Mon: I don't think it's the-- I think it's two things. One is the housing of the content, just how much sheer content that you need is underestimated. I know from I've been in this sort of technology space so, we develop content like write papers and case studies and things like that and we highly underestimate like, how much content needs to change and be updated, how you versionize that, how you track the versionizing of that, and then content for different audiences, speaking to different roles, different industries, and again, goes back to the hows, and so, what do you do with that? The type of content that sales needs is different than the type of content that marketing needs, therefore the type of content that product marketing needs, where do you put all that information? When do you serve it to the customer? What time? Things like that, like, that's very-- all of that takes a lot and it's super underestimated. Like I've said, a lot of people think that's auto magical. Like, it just does it, it just does those things, like, actually no, you have to make all these decisions ongoing basis constantly. It's super underrated.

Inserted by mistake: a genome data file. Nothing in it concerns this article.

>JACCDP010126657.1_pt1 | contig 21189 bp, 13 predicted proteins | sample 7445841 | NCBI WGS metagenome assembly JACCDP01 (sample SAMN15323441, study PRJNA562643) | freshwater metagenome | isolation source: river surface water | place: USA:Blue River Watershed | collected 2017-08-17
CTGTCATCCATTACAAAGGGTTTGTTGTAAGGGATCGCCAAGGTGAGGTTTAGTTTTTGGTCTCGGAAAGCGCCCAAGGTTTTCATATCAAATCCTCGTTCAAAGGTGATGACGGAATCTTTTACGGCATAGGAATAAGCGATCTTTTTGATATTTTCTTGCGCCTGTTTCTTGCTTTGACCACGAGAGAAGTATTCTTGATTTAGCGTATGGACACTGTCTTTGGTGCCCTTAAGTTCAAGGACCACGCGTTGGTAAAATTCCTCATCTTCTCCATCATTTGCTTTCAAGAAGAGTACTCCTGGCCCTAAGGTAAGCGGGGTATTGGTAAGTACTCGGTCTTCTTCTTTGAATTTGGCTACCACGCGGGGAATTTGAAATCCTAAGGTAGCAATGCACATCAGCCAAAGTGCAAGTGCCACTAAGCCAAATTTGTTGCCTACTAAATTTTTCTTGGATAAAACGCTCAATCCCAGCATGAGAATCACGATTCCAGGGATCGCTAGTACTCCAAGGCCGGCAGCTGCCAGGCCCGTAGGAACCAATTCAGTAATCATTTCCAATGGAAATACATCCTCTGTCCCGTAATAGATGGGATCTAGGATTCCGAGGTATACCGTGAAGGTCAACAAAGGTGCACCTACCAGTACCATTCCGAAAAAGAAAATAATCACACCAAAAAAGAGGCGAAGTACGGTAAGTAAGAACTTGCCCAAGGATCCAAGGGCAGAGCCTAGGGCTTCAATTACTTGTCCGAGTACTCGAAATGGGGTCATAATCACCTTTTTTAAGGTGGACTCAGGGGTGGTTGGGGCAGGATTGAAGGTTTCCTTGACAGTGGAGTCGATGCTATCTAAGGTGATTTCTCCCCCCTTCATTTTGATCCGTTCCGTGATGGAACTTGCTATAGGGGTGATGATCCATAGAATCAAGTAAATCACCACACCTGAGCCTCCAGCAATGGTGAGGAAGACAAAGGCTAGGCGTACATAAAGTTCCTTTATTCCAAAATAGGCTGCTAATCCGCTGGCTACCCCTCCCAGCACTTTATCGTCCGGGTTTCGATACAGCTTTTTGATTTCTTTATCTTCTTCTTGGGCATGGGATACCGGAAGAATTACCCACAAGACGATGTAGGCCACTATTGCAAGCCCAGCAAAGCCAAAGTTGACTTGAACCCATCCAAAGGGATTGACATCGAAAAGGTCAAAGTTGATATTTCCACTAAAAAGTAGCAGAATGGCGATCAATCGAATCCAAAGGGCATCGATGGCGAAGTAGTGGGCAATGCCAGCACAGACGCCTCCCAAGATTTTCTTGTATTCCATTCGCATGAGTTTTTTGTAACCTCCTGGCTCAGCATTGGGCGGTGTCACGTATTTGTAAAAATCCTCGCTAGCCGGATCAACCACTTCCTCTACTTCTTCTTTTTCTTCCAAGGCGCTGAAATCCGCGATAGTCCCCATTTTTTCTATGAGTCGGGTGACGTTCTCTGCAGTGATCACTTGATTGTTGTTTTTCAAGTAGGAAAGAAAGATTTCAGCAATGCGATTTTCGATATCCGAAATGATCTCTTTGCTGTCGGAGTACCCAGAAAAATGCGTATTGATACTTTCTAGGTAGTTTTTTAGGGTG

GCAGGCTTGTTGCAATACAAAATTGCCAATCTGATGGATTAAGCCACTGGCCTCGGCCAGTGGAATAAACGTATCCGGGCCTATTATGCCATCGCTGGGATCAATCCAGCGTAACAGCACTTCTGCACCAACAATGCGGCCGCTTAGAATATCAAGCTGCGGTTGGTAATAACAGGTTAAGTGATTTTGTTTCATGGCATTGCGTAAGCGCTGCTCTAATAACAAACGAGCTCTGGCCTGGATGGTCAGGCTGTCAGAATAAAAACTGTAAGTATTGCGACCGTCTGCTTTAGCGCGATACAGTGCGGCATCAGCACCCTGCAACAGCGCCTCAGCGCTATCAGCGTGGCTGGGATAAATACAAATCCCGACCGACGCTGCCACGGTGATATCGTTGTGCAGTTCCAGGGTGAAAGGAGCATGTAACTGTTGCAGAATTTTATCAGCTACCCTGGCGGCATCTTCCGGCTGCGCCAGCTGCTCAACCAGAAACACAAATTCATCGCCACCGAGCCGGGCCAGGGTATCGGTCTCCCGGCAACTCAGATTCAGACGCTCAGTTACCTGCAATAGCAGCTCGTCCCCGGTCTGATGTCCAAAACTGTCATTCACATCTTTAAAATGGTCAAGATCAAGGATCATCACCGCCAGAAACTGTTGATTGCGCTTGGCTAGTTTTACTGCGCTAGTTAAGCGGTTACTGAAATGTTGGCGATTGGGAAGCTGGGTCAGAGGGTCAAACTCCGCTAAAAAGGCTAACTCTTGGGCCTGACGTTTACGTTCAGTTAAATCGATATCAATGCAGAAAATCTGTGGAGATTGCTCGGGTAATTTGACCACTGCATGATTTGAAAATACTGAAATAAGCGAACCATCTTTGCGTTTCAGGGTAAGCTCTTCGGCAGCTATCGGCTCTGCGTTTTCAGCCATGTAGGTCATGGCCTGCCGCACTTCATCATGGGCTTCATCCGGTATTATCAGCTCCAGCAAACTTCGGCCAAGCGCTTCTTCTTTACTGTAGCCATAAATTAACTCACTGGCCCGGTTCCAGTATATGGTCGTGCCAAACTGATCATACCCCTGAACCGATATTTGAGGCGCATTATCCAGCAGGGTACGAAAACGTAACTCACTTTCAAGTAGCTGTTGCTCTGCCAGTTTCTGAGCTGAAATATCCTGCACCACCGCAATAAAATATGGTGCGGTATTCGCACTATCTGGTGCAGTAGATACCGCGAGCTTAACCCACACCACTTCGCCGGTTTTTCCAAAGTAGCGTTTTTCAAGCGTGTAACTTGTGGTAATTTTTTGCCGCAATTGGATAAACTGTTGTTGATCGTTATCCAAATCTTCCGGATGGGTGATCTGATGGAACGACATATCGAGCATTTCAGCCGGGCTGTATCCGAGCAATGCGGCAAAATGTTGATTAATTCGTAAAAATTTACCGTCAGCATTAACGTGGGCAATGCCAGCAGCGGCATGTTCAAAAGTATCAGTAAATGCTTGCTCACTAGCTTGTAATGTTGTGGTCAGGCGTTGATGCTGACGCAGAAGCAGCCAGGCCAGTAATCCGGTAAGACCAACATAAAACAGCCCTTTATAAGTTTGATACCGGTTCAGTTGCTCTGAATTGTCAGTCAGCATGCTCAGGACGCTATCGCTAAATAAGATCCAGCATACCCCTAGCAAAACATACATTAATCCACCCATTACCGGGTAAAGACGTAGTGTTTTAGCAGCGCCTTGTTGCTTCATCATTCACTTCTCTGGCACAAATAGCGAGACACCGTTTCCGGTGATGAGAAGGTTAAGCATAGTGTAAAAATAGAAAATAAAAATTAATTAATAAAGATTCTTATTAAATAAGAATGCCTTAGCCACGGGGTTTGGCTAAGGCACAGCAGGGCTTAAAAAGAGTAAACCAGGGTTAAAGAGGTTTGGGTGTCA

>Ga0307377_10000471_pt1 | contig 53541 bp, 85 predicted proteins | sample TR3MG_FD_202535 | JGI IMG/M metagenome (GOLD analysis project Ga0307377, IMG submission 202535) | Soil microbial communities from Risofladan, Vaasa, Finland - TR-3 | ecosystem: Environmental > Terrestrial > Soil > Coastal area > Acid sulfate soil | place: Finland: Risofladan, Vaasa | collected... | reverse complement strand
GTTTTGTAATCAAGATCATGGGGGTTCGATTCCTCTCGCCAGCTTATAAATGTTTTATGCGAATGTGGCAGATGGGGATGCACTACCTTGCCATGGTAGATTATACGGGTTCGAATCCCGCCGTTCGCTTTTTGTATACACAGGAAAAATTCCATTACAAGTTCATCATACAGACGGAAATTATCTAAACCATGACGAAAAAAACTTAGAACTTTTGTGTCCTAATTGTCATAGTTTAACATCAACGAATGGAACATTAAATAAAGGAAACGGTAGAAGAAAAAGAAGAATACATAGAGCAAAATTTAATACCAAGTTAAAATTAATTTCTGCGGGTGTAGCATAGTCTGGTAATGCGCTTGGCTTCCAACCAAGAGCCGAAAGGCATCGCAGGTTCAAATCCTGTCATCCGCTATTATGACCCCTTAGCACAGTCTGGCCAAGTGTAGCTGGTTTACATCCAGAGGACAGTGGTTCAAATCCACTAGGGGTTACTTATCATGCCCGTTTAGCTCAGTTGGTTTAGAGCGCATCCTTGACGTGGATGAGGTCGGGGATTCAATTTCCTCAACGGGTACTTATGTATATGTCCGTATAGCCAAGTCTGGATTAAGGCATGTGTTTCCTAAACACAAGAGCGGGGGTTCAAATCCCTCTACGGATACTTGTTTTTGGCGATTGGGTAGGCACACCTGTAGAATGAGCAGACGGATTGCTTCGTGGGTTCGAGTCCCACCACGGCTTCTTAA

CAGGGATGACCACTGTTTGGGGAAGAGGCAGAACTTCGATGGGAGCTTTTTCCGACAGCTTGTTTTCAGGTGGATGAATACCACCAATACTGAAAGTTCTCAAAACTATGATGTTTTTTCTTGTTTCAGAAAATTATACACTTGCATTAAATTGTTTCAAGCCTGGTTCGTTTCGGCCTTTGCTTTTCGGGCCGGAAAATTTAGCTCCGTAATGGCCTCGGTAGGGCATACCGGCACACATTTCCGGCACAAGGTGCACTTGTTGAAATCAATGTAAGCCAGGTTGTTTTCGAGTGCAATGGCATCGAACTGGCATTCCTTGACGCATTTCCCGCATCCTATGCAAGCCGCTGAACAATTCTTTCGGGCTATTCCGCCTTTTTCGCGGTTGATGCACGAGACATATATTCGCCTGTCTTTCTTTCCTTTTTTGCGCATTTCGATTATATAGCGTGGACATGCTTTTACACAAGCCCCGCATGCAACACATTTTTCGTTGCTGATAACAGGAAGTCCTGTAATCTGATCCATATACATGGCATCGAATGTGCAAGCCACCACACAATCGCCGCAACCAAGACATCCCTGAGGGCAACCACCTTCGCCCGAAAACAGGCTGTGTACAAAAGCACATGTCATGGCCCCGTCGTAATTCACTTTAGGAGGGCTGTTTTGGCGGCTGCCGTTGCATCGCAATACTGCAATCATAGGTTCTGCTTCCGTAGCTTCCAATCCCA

Amanda: So, let's talk a little bit about that, like that process of transitioning to marketing automation. Like, first of all, when is it appropriate to set something like that up?